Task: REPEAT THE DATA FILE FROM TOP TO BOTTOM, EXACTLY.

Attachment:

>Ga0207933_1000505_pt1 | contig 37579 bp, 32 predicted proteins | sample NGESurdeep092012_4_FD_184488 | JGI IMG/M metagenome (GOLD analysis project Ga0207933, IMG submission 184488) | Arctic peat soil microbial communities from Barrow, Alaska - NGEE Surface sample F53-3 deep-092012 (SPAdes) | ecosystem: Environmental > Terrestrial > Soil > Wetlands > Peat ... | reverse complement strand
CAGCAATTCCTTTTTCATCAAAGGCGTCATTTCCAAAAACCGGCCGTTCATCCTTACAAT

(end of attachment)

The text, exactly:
>Ga0207933_1000505_pt1 | contig 37579 bp, 32 predicted proteins | sample NGESurdeep092012_4_FD_184488 | JGI IMG/M metagenome (GOLD analysis project Ga0207933, IMG submission 184488) | Arctic peat soil microbial communities from Barrow, Alaska - NGEE Surface sample F53-3 deep-092012 (SPAdes) | ecosystem: Environmental > Terrestrial > Soil > Wetlands > Peat ... | reverse complement strand
CAGCAATTCCTTTTTCATCAAAGGCGTCATTTCCAAAAACCGGCCGTTCATCCTTACAAT